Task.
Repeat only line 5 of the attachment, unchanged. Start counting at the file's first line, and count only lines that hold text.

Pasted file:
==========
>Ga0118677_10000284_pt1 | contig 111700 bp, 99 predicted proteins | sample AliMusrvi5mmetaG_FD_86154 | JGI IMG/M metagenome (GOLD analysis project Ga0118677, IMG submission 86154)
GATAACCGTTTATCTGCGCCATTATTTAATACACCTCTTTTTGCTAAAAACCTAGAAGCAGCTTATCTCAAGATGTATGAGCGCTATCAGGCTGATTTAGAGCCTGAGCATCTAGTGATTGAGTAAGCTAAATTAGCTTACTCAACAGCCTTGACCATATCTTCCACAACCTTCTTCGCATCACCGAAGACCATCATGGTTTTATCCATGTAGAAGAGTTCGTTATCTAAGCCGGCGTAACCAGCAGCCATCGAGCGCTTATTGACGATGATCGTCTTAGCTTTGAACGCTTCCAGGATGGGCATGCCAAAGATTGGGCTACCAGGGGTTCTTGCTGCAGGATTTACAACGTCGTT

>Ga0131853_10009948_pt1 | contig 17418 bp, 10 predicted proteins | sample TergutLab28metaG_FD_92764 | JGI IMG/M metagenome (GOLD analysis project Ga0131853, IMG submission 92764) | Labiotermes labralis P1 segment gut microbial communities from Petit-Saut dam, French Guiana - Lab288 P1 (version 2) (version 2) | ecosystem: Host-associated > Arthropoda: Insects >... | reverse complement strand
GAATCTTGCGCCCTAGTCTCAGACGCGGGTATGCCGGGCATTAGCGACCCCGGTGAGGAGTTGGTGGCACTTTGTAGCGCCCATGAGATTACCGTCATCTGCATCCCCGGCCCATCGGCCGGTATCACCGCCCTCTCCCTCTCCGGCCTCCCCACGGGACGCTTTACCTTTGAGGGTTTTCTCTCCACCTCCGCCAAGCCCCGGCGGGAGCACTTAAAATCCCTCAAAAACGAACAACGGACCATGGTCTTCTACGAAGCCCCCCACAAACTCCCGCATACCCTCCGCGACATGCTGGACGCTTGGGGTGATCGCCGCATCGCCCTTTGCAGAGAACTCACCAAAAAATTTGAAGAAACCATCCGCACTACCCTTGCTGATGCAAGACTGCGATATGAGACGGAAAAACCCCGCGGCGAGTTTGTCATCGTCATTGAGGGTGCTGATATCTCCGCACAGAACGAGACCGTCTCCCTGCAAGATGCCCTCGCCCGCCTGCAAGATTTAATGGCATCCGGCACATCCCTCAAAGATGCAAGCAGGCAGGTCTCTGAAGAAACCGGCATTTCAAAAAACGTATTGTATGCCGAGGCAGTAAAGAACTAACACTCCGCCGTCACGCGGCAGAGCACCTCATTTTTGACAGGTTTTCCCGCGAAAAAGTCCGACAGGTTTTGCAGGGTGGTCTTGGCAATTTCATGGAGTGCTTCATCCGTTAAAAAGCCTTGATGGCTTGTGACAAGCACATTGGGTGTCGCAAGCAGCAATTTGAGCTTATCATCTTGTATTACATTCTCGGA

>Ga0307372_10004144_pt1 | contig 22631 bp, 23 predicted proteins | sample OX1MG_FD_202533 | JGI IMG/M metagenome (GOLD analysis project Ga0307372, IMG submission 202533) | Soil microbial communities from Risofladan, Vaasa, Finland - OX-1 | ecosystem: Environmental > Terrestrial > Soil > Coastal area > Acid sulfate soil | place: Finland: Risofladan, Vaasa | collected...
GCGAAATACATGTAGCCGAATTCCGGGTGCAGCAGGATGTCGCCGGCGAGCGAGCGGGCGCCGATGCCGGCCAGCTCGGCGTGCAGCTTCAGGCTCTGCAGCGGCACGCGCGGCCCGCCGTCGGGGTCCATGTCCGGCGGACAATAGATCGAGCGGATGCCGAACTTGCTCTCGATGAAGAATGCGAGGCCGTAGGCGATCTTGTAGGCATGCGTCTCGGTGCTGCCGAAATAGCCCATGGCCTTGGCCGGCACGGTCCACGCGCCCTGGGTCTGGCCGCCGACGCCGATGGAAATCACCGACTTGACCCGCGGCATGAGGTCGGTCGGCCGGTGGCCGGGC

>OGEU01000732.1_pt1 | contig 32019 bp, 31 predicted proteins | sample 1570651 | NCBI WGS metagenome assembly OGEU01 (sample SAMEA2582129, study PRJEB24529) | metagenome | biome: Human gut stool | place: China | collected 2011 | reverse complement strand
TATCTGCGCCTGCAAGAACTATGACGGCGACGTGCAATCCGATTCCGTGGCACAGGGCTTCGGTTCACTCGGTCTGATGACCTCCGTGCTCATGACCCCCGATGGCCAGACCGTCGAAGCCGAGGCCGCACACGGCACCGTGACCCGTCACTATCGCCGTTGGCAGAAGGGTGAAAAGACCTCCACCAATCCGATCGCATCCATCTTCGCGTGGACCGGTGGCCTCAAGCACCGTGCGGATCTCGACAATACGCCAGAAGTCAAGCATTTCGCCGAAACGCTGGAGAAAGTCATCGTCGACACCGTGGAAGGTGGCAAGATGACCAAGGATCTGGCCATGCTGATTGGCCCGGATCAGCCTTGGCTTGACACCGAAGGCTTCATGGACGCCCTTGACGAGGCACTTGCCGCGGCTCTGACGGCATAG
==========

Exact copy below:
>Ga0307372_10004144_pt1 | contig 22631 bp, 23 predicted proteins | sample OX1MG_FD_202533 | JGI IMG/M metagenome (GOLD analysis project Ga0307372, IMG submission 202533) | Soil microbial communities from Risofladan, Vaasa, Finland - OX-1 | ecosystem: Environmental > Terrestrial > Soil > Coastal area > Acid sulfate soil | place: Finland: Risofladan, Vaasa | collected...